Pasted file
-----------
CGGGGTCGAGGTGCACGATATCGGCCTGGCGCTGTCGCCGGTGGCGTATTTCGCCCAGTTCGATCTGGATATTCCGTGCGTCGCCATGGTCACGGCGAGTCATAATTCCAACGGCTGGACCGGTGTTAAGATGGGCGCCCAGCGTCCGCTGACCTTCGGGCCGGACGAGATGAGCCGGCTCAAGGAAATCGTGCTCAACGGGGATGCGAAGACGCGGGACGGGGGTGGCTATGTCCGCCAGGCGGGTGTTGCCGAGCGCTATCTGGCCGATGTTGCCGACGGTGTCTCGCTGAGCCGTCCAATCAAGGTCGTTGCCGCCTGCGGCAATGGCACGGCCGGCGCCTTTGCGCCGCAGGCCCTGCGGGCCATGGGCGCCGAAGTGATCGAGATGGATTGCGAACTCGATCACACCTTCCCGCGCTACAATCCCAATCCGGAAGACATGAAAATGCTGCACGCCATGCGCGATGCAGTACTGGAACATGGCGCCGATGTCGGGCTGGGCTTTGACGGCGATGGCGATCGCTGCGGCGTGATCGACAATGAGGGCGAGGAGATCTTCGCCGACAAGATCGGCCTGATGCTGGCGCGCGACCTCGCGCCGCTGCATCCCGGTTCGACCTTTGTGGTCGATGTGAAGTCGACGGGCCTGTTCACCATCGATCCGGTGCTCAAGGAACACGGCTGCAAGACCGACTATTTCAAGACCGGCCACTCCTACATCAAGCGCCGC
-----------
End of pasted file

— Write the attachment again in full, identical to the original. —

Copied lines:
CGGGGTCGAGGTGCACGATATCGGCCTGGCGCTGTCGCCGGTGGCGTATTTCGCCCAGTTCGATCTGGATATTCCGTGCGTCGCCATGGTCACGGCGAGTCATAATTCCAACGGCTGGACCGGTGTTAAGATGGGCGCCCAGCGTCCGCTGACCTTCGGGCCGGACGAGATGAGCCGGCTCAAGGAAATCGTGCTCAACGGGGATGCGAAGACGCGGGACGGGGGTGGCTATGTCCGCCAGGCGGGTGTTGCCGAGCGCTATCTGGCCGATGTTGCCGACGGTGTCTCGCTGAGCCGTCCAATCAAGGTCGTTGCCGCCTGCGGCAATGGCACGGCCGGCGCCTTTGCGCCGCAGGCCCTGCGGGCCATGGGCGCCGAAGTGATCGAGATGGATTGCGAACTCGATCACACCTTCCCGCGCTACAATCCCAATCCGGAAGACATGAAAATGCTGCACGCCATGCGCGATGCAGTACTGGAACATGGCGCCGATGTCGGGCTGGGCTTTGACGGCGATGGCGATCGCTGCGGCGTGATCGACAATGAGGGCGAGGAGATCTTCGCCGACAAGATCGGCCTGATGCTGGCGCGCGACCTCGCGCCGCTGCATCCCGGTTCGACCTTTGTGGTCGATGTGAAGTCGACGGGCCTGTTCACCATCGATCCGGTGCTCAAGGAACACGGCTGCAAGACCGACTATTTCAAGACCGGCCACTCCTACATCAAGCGCCGC